"It": A Review
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"It": A Review

We all float down here, and you'll float too.

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"It": A Review
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There are a lot of people nowadays with a deep-rooted fear of clowns that could probably be linked back to that terrifying 1990 rendition of Stephen King's It starring Tim Curry. That was mainly the reason I was afraid of any clown that crossed my path. However, with the new movie coming out this year, I decided to finally give in to my fears and read my first book by the master of horror himself.

The book is huge -- nearly 1200 pages -- so it took me a while to read it, but once I started reading, I could hardly stop. Stephen King has a very unique writing style that is entirely his own. He uses illustrious, beautiful language to lay out the scene for the reader, drawing him or her right into the little, mysterious town of Derry, Maine, which feels all too real to me, since I grew up in a small town so similar to Derry. He uses short, choppy sentences that can sometimes be hard to get through, but ultimately it is very easy to read and helps move the quick-paced action of the story right along. One of my favorite features is the short bursts in italics that often interrupt people's thoughts and actions. It's a very interesting writing technique, and it helps the reader see the thought processes going on in the characters' heads, as well as the insanity that is slowly taking over all of them.

The book is terrifying. It's not just a clown to be scared of, but also a manic leper, a giant bird, a mummy, a werewolf, and many other forms. It kind of reminds me of a boggart like in Harry Potter, but even more horrifying because It is an immortal being that can't exactly be killed. Oftentimes, I found myself unable to sleep or unable to leave my room after I'd turned the lights out because King's descriptive imagery left such vivid images in my mind that I thought for certain I might have seen It lurking in the shadows. It's a fantastic read, but maybe don't read it on a gloomy, rainy day that reminds you of George Denbrough's death (the event that kick-started) the whole plot, and if you read it at night, be sure to keep a light on.

Some other amazing details of the book were the character development and the rich history of the town. On the outside, Derry looks like a boring, small town with not much to do, but he has such a deep connection and understanding with the place that he has created that he can make even the most unimportant place seem fairly interesting. He made the history of the place so fascinating, in fact, that it almost makes me want to look into the history of my little town and search for anomalies or unsolved mysteries.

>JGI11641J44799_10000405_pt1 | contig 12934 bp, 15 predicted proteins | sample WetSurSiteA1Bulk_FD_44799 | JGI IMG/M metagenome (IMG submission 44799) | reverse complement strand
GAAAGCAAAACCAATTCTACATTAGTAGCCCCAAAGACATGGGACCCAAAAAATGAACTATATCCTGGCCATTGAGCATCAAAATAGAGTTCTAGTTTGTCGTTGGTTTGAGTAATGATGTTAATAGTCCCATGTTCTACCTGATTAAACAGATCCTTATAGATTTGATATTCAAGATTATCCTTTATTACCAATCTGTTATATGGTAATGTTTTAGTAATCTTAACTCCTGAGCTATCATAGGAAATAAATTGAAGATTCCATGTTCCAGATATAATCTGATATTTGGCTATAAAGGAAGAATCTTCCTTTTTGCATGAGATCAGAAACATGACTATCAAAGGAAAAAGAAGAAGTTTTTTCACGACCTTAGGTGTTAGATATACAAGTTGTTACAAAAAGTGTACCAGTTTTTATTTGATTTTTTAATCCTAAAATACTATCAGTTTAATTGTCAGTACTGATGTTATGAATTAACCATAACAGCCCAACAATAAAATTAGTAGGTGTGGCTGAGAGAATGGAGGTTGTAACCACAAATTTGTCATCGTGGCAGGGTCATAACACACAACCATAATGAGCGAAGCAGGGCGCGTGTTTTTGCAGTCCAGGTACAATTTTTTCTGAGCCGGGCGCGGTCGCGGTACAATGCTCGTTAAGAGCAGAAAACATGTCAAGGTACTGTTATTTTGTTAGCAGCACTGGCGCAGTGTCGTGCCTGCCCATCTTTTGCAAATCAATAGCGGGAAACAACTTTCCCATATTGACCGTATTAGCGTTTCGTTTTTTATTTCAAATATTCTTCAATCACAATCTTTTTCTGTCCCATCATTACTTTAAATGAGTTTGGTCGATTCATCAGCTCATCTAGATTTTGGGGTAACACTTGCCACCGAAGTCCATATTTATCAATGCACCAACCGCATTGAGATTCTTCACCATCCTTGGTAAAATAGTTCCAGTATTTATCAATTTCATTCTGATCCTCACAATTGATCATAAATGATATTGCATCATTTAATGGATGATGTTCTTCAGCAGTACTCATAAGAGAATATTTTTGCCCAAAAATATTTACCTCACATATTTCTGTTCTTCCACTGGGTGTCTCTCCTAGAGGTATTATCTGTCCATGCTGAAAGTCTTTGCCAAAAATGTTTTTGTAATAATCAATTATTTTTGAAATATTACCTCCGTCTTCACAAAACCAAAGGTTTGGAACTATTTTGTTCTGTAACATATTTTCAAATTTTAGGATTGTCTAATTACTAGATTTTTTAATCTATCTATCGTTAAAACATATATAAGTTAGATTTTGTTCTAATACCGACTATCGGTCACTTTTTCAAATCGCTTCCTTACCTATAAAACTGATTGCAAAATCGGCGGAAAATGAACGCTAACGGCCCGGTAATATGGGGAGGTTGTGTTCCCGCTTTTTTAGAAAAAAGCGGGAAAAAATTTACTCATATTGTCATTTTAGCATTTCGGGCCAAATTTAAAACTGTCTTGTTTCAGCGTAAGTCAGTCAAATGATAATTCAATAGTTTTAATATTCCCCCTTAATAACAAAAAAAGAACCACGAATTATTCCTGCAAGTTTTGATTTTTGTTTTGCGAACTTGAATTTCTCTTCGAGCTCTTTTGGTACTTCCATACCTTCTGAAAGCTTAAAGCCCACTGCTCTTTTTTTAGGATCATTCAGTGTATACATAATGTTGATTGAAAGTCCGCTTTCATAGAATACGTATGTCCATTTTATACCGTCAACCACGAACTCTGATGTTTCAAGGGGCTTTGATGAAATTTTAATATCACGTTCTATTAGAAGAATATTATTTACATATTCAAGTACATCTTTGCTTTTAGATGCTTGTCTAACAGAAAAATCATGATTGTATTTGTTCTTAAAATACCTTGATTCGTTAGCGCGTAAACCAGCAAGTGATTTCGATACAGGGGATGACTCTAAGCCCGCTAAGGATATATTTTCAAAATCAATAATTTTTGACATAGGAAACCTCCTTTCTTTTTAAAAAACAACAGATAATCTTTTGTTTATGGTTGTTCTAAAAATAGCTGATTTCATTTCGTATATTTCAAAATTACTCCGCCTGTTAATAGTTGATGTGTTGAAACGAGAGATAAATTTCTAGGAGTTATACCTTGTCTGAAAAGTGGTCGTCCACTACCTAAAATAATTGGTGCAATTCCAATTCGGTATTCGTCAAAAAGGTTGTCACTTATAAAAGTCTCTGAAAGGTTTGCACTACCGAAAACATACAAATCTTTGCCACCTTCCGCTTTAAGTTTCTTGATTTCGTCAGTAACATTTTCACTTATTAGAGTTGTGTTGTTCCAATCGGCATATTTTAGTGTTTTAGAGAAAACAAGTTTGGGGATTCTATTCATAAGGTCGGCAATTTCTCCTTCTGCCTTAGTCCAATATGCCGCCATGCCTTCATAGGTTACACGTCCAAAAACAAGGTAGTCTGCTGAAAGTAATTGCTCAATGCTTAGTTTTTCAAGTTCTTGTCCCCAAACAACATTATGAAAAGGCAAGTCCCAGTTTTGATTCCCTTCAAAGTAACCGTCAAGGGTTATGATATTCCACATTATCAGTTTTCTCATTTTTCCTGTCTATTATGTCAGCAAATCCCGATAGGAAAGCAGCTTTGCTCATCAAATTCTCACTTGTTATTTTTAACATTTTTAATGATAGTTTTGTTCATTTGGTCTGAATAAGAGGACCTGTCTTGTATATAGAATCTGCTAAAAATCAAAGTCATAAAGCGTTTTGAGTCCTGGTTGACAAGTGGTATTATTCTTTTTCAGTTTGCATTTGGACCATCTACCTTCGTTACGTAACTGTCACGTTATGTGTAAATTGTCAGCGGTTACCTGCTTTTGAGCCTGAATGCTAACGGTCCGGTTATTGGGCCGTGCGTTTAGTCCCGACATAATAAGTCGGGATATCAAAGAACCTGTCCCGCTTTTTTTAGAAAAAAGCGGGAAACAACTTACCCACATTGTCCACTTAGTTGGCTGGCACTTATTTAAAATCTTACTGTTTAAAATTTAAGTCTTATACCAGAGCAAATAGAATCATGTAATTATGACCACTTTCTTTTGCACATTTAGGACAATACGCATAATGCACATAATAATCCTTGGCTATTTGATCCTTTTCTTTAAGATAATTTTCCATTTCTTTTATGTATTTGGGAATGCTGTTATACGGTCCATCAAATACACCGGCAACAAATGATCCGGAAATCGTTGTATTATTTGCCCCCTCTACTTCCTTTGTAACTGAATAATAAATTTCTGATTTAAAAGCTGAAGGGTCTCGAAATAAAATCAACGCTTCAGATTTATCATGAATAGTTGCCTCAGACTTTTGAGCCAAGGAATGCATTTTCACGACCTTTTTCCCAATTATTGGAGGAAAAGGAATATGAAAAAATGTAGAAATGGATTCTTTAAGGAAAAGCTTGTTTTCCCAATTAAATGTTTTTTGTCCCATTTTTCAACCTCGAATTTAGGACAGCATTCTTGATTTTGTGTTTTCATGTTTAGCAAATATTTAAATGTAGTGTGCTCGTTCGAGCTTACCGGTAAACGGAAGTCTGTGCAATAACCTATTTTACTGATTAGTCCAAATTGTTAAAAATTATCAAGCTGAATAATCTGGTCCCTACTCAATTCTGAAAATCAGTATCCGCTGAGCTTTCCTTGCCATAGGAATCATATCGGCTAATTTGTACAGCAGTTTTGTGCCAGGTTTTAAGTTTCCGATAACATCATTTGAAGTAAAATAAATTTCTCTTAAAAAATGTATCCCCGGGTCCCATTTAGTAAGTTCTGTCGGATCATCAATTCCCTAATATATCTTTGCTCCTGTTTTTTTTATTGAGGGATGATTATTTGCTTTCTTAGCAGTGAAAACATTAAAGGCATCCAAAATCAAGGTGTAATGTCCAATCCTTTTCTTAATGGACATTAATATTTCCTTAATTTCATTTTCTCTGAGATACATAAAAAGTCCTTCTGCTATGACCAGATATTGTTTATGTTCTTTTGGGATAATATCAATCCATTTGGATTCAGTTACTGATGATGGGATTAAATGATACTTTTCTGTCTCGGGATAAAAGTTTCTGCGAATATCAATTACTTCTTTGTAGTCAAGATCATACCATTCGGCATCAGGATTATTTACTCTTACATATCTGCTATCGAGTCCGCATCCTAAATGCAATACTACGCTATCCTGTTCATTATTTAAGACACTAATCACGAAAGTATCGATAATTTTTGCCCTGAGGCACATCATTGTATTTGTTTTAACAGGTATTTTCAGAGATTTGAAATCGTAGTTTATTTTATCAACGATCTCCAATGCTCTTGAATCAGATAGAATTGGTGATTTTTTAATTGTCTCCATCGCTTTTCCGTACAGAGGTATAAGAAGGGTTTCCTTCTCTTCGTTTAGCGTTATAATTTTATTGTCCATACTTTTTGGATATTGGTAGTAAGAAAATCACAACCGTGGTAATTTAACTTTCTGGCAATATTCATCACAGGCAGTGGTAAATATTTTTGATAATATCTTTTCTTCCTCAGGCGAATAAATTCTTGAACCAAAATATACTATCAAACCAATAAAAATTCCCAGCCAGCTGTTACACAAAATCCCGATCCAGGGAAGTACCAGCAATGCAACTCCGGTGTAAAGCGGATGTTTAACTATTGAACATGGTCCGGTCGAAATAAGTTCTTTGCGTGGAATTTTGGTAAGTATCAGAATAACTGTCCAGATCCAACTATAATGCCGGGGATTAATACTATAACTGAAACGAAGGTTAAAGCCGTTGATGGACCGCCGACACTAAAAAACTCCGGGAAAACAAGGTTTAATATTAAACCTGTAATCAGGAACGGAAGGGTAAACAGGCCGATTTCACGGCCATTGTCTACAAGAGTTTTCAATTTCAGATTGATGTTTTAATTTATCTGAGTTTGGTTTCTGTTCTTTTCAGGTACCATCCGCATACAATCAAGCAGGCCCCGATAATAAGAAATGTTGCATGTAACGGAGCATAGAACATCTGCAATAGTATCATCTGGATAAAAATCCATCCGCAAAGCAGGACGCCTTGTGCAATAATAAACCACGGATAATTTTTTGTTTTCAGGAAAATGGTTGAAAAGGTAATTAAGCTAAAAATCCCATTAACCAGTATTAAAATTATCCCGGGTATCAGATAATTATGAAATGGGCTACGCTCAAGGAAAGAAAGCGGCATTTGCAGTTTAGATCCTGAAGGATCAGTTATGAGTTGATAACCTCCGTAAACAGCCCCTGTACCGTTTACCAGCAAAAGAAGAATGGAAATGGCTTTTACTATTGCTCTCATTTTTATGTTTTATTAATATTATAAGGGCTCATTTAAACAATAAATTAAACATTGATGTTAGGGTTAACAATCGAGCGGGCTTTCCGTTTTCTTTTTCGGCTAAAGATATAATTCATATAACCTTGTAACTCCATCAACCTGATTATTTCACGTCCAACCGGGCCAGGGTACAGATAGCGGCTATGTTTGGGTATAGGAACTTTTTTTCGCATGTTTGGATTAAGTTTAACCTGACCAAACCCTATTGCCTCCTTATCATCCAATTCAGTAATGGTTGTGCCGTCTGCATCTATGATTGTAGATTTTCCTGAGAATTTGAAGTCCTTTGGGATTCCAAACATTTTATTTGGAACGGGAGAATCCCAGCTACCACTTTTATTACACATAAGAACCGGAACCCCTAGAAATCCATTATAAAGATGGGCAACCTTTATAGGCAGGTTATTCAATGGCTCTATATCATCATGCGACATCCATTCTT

The characters were my favorite part. I couldn't get enough of them. The book is told in so many different points of view (including minor characters) that the reader is able to get many different voices, thoughts, and opinions surrounding the ordeal, which makes it far more interesting than if it would have just been told from Bill Denbrough's point of view or even the seven main characters' points of view. I feel like limiting it to our main protagonists would have severely harmed the story, so I enjoyed the many points of view. The characters were also very real, very understandable, and very likeable, despite their flaws. It is easy to get attached to all of them, and I actually missed them when I finished the book.

If you're looking for a long, entertaining read, then this is the one for you. I would definitely rate it a five out of five, no problem. If you're planning on reading, though, I'd get a move on because the movie comes out in September, and it's going to be great.

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This article has not been reviewed by Odyssey HQ and solely reflects the ideas and opinions of the creator.
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